Pollokshields Burgh Hall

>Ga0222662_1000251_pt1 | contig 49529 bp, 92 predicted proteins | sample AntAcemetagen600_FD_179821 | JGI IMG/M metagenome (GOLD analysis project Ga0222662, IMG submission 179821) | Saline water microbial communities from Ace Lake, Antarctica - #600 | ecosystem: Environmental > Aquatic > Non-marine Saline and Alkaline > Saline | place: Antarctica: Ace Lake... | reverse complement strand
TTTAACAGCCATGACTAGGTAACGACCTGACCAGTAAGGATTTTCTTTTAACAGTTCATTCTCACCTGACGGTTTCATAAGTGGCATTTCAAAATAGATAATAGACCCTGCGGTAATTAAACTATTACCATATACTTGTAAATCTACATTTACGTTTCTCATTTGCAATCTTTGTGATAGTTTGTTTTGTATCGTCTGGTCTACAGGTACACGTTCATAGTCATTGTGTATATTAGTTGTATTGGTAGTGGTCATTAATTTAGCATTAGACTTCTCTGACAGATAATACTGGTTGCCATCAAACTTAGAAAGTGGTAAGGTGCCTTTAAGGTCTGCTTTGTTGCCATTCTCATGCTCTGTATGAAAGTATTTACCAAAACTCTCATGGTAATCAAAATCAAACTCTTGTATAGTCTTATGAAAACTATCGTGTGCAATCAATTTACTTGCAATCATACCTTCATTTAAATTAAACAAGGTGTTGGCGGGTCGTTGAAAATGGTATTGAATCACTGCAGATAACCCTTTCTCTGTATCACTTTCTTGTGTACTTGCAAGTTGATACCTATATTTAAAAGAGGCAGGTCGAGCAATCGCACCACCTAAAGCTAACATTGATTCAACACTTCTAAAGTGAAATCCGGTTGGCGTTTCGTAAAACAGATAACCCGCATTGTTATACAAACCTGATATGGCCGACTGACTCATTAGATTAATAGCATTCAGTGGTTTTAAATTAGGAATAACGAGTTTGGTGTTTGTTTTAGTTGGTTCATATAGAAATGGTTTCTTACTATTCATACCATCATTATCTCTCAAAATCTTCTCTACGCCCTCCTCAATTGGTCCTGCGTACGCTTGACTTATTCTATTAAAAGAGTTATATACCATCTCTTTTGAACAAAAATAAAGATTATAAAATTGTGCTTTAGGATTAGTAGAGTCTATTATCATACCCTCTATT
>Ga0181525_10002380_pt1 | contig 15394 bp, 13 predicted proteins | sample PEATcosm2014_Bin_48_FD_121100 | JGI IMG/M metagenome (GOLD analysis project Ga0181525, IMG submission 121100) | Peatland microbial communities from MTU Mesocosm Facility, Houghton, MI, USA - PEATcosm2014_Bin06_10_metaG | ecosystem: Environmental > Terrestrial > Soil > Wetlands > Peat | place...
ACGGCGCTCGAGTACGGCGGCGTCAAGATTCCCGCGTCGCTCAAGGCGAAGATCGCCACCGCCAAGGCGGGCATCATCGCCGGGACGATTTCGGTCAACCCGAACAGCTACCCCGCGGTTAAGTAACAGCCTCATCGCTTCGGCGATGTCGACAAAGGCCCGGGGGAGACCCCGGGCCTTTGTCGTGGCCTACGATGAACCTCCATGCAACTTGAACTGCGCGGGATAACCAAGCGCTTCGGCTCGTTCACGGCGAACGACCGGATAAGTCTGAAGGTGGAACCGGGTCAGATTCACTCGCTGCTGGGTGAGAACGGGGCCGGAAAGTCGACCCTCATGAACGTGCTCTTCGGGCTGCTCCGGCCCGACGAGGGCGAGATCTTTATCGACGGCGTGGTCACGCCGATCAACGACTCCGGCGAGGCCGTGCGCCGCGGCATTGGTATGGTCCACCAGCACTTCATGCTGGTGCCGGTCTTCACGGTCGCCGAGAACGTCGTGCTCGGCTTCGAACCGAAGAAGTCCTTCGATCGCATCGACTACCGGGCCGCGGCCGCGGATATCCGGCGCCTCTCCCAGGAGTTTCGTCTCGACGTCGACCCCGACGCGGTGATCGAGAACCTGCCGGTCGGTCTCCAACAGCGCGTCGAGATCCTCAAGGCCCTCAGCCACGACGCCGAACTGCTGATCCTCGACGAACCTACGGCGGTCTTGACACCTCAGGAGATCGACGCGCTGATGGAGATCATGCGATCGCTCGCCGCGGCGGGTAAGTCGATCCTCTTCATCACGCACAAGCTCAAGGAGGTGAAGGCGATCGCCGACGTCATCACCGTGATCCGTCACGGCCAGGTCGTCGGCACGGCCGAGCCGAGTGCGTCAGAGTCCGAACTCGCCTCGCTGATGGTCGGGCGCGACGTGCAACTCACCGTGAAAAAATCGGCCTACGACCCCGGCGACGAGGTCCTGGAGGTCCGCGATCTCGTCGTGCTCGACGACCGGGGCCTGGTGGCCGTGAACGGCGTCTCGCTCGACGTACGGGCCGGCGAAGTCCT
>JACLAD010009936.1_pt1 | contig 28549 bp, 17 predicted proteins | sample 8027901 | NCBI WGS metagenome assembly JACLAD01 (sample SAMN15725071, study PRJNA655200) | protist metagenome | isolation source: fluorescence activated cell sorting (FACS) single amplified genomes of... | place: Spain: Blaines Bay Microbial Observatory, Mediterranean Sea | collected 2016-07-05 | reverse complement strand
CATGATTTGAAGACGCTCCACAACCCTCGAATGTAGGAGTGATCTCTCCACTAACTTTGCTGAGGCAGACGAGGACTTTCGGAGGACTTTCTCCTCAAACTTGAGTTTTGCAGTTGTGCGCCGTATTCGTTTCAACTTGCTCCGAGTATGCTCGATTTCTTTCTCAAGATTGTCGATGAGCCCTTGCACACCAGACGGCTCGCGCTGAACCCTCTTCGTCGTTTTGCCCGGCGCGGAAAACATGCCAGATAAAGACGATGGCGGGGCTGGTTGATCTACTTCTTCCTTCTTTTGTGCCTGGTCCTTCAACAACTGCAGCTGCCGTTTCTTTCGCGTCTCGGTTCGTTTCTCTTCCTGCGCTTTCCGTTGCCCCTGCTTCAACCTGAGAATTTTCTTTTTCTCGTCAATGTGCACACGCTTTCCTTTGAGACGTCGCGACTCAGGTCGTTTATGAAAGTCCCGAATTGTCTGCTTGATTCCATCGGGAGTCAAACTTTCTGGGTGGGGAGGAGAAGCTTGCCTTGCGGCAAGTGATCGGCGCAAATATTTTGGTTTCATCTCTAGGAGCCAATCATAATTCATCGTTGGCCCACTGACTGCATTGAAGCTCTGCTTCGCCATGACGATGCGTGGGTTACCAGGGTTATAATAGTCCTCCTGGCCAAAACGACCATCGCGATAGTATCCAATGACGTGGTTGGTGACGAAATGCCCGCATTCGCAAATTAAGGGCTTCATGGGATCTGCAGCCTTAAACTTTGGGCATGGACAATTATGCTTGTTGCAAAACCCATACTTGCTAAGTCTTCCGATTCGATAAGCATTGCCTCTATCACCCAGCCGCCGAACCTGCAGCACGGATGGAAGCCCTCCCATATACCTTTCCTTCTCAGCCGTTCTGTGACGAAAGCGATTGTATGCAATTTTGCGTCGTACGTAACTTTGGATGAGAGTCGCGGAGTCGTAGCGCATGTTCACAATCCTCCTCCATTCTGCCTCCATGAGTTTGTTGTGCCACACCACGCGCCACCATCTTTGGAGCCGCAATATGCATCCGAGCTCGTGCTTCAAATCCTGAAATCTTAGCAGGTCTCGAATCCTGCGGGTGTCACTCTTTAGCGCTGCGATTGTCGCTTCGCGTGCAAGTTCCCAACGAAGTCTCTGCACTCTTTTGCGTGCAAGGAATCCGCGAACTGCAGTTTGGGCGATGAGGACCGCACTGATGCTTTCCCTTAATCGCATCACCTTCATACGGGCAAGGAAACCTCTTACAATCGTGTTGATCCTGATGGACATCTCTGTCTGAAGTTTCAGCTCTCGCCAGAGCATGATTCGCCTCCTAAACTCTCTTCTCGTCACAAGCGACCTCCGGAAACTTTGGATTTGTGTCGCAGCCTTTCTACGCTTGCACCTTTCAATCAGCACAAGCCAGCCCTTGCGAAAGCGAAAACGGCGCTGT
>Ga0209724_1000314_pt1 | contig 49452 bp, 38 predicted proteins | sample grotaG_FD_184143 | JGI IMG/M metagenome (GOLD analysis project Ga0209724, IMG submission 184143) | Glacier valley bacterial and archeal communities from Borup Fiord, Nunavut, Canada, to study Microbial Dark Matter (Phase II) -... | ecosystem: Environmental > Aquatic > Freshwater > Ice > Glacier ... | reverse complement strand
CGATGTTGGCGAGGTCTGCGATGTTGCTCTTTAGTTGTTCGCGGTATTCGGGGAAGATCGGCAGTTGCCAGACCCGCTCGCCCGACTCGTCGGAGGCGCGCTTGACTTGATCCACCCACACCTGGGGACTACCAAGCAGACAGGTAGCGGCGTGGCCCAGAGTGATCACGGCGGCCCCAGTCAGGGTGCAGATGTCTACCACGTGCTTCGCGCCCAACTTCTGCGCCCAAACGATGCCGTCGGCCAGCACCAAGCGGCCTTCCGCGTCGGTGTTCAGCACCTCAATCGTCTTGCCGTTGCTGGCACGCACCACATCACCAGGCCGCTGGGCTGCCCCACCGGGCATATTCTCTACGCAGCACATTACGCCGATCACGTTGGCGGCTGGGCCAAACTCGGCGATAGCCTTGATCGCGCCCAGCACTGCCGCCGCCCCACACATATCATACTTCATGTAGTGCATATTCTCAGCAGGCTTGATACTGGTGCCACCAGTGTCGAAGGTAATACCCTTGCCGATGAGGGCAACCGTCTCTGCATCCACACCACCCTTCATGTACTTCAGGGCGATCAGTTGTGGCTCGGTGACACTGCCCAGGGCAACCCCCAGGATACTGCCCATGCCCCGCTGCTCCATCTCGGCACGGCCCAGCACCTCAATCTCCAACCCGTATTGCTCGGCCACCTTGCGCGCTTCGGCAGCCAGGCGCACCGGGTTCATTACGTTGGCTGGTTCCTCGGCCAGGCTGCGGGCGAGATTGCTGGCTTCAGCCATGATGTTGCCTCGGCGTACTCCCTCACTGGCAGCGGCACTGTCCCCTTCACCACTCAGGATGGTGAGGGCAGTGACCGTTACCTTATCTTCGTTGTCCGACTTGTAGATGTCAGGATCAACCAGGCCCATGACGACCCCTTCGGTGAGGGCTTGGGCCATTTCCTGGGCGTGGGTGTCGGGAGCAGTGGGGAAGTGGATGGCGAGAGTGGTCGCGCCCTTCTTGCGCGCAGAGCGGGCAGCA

The Pollokshields Burgh Hall stands at the edge of Maxwell Park, Glasgow, Scotland. Designed by Henry Edward Clifford and constructed in 17th-century Scottish Renaissance style, this was opened in 1890 by Sir John Stirling Maxwell as a Masonic Meeting Place and for the use of the community but served the independent burgh of Pollokshields only until 1891 when the rapidly expanding city swallowed up the area. The hall contained various council offices and a courtroom. It continues to this day as a Masonic meeting place, hence the numerous Masonic symbols in the carvings (especially at the back of the building) and in the stained-glass windows. The first lodge to meet there was Pollokshields No 772 on 25 October 1890. On that occasion the Foundation Stone was laid in the vestibule by Bro. Sir John Stirling Maxwell of Pollok, Bart., who with others were made Honorary Affiliates. Sir John donated the land for Maxwell Park and the Burgh Halls in 1888. The hall is built of dark red sandstone from Ballochmyle in Ayrshire, which contrasts quite starkly with the blond sandstone used to build many of the surrounding villas. The Maxwell family coat of arms is carved above the entrance porch of the Hall, flanked by two Scottish lions; and recorded in marble in the vestibule floor. The dominant external feature of the building is the 60-foot (18 m) high tower, housing a turret stair, corbelled balcony and vigil windows. To the left of the hall is the Lodge House comprising two flats, originally for the Burgh Sanitary Inspector and the Park Gardener. In 1938 the back of the building was enlarged but with the loss of the end gallery in the large hall. By 1975 it was being used by the Social Work Department of Strathclyde Regional Council as an occupational day centre. In 1982 it was declared surplus to requirements and for sale on the open market. After local protest, a charitable trust was formed to ensure that the building would continue to serve the public. The Pollokshields Burgh Hall Trust Ltd acquired the building for £1 with missives being concluded in 1986. Only in 1991 was the title transferred with the condition that the derelict lodge house be restored within five years. With the support of generous funding from Historic Scotland, the Heritage Lottery Fund, Glasgow City Council, the Glasgow Development Agency and the local community, the lodge house and the ground floor of the Hall were completely restored and reopened in 1997. The lower ground floor has since attracted further funding and what was once little more than cellar space has been converted into an inspired, magnificent and contemporary conference or function amenity, with its own catering facilities, directly accessed through the rear loggia which opens on to Maxwell Park. After over one hundred and sixteen years Pollokshields Burgh Hall continues to cater for business, weddings, family functions, meetings and mini conferences. This magnificent 19th century building continues in the 21st century to provide the services for which it was originally designed. Further details of the Hall and lettings can be found on the Trust's website.